CalTrans Logo for Pitkins Curve & Rain Rocks - SR1 A roadwork project with its own logo, and flyer!

Pitkins Curve and Rain Rocks lie south of Lucia, north of Limekiln.

Pitkins Curve is The Highway 1 spot for road closure during wet winters, yet even during the dry season, the hillside is an intimidating scree of graywacke; hence the name:  Rain Rocks.  Pitkins Curve, Rain Rocks - Location Photo

Most times that I’ve driven through this pass there are cones out to slow cars’ speed and men shoveling shards of sedimentary rock off the roadway.

Years back, during working hours (seemingly year-round), a flag man controlled vehicles one-way at a time. Now, stop signals alternate the north south traffic.

Other times, the men are gone, the stop light is not in use, but the hillscape appears as if bombs went off and I’ve come along just after all the rock broke loose.

Big Sur hosts several points where the hill above the roadcut weakens, falls and closes the Coast Road providing a hemispheric existence for residents. Pitkins Curve – Rain Rocks easily takes Top Honors of Continuous Nuisance.  Asphalt constantly patched and repaved. Always littered with rocks onto the roadbed and stacked at the shoulder.

And why is this, you might ask?

Read the rest of this entry »

Aloe Arborescens, Bluffs of Santa Monica by Harry MattullPassive pensive scene with Palos Verdes at the horizon. Seemingly sublime, no?

Harry Mattull paints this seaview from Palisades Park – a popular park precariously placed atop an impermanent bluff, overlying a gully-riddled, hollowed-out badland, caused by wind and water erosion on a steep clay and sandy slope.

Notice how the artist paints out the Coast Boulevard?  Romantic.

An early 20th century wasteland at the beach bejeweled by black Southern Pacific railroad tracks leading towards the wharf and a skinny sandy road for the newly popular automobile.Santa Monica Palisades Park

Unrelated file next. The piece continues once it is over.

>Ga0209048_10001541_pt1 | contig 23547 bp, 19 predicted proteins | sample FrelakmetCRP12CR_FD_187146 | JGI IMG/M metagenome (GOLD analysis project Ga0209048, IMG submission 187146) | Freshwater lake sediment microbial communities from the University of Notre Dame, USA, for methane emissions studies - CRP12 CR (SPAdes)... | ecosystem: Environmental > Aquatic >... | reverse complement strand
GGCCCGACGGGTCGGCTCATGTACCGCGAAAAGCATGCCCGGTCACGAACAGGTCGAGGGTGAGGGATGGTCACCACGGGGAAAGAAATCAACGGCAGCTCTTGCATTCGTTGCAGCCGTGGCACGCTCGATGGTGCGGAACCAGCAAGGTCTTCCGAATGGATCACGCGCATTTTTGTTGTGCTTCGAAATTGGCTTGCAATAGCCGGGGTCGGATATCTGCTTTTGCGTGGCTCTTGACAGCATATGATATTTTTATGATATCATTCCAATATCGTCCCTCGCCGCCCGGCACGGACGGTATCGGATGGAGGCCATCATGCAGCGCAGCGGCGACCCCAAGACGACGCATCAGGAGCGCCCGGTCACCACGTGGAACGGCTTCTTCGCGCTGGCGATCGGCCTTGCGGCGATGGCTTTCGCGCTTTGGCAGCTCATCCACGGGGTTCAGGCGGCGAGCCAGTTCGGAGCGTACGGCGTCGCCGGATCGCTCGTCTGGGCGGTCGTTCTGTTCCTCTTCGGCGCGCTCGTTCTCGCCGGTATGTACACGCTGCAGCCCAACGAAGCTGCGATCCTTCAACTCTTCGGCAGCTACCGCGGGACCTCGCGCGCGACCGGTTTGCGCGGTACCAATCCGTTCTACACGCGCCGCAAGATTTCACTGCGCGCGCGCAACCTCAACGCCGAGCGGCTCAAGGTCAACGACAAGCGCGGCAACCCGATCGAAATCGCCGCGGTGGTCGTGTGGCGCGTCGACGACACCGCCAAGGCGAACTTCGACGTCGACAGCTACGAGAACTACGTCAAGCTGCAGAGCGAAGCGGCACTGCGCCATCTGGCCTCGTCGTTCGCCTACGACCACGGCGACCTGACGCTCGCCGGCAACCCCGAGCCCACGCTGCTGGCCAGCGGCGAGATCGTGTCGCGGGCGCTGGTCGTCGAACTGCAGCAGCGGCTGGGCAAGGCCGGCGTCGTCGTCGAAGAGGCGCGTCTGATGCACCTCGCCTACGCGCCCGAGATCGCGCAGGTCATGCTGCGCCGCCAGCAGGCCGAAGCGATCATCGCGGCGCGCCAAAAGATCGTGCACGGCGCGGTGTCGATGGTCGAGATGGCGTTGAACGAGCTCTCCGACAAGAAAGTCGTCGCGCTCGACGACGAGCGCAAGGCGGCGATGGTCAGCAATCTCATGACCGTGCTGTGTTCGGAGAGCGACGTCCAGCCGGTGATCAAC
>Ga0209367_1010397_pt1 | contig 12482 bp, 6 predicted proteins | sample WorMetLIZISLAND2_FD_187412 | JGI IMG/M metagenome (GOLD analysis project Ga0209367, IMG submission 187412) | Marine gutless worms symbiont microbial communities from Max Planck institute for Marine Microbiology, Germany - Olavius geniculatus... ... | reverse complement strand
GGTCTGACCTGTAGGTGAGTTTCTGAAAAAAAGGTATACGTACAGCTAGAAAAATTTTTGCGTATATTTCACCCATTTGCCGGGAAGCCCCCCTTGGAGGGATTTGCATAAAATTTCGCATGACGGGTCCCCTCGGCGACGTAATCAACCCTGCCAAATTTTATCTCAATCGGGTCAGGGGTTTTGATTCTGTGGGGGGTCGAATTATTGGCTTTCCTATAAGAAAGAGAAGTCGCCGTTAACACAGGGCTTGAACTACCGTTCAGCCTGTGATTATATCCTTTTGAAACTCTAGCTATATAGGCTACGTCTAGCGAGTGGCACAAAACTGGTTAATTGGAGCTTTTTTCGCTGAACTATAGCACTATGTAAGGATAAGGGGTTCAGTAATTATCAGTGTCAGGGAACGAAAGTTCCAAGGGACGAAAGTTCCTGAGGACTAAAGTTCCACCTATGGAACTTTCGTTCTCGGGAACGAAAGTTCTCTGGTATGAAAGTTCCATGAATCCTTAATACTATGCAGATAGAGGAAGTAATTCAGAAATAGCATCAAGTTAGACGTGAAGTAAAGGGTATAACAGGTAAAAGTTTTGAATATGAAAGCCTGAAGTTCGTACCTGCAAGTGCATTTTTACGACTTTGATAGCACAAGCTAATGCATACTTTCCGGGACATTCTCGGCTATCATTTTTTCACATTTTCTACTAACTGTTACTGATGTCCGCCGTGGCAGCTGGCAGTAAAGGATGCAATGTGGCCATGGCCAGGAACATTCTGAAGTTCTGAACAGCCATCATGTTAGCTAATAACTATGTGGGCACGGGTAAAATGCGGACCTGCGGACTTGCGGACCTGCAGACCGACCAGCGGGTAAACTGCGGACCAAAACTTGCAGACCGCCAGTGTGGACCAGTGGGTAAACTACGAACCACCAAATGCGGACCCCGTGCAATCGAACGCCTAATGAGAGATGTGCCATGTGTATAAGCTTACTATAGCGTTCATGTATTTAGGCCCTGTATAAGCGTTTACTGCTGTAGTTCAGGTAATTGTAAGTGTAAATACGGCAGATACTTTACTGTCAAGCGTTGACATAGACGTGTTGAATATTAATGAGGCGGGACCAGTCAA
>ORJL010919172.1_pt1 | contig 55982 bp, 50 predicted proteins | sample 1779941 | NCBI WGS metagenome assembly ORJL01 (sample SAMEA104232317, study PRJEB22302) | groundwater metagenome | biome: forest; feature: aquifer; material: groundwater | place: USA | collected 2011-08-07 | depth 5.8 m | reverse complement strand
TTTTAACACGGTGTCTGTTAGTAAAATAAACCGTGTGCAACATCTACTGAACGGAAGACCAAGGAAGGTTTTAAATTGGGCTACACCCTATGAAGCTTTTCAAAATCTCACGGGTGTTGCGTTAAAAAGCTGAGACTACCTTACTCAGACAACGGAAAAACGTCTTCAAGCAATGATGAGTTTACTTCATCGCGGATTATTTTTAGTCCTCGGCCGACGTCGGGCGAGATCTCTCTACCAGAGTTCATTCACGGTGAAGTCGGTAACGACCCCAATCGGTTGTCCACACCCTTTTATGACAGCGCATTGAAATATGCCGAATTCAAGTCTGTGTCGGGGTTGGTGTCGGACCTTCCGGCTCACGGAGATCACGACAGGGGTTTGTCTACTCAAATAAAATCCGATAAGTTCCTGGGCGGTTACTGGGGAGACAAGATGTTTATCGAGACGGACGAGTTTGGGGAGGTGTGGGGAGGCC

The Coast Boulevard was built over the tracks and road, and then enlarged to 2 to 4 to now 6 lanes below this ancient sand dune and river plain.  The beach widened and replenished with sand so that tourism to the beaches became an economy for Los Angeles.

Read the rest of this entry »

Devil's Slide mapMr. Roadshow of the San Jose Mercury News writes about the construction status of Devil’s Slide Tunnel.

“Workers have drilled into and blown away mostly solid rock, which they prefer over soft, crumbling rock because it is easier to blast away neatly. They are tunneling about 15 feet a day, and they are almost two-thirds of the way through the mountain.”

Mr. Roadshow concludes, “When these tunnels are finished at last, we’ll have a lot less to be wary about.”

With regards to no longer driving the drop-down roadbed of the roller coaster ride that Highway 1 currently provides at Devil’s Slide, yes; however, I anticipate traffic to increase north and south along Highway 1 once the tunnels are complete and open.  The coast is somewhat protected from the mass-weekend tourist traffic by the precarious passage of Devil’s Slide.  Once the tunnels open and ease the drive, we will see many more visitors, property values will increase, and the isolation that the community once experienced will vanish, forever.

If you are interested in reading more about this project, visit CalTrans’ District 4 Devil’s Slide Project page.  An excellent chronicle is Eric Rice’s 3-part series on how the project came to be, or purchase Barbara VanderWerf’s book on the history of the route over Montara Mountain.

Coast Road Twit

Enter your email address to follow this blog and receive notifications of new posts by email.

Flickr Photos

Sandbar forms a month before Summer begins.  @pescaderocreek

Pescadero Marsh

Broken Flood Gate

Fishing at Pescadero Marsh

More Photos

Days until manuscript completion

Final DraftNovember 30th, 2013
Dot i's and cross t's.